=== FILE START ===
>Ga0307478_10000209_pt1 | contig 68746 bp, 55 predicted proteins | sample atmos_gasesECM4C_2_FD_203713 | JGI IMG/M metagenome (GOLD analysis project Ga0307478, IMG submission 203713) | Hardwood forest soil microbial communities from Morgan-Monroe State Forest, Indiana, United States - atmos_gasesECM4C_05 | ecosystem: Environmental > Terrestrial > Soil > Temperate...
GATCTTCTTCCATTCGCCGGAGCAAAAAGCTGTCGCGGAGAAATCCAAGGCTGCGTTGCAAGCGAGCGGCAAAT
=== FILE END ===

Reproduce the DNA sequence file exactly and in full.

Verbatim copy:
>Ga0307478_10000209_pt1 | contig 68746 bp, 55 predicted proteins | sample atmos_gasesECM4C_2_FD_203713 | JGI IMG/M metagenome (GOLD analysis project Ga0307478, IMG submission 203713) | Hardwood forest soil microbial communities from Morgan-Monroe State Forest, Indiana, United States - atmos_gasesECM4C_05 | ecosystem: Environmental > Terrestrial > Soil > Temperate...
GATCTTCTTCCATTCGCCGGAGCAAAAAGCTGTCGCGGAGAAATCCAAGGCTGCGTTGCAAGCGAGCGGCAAAT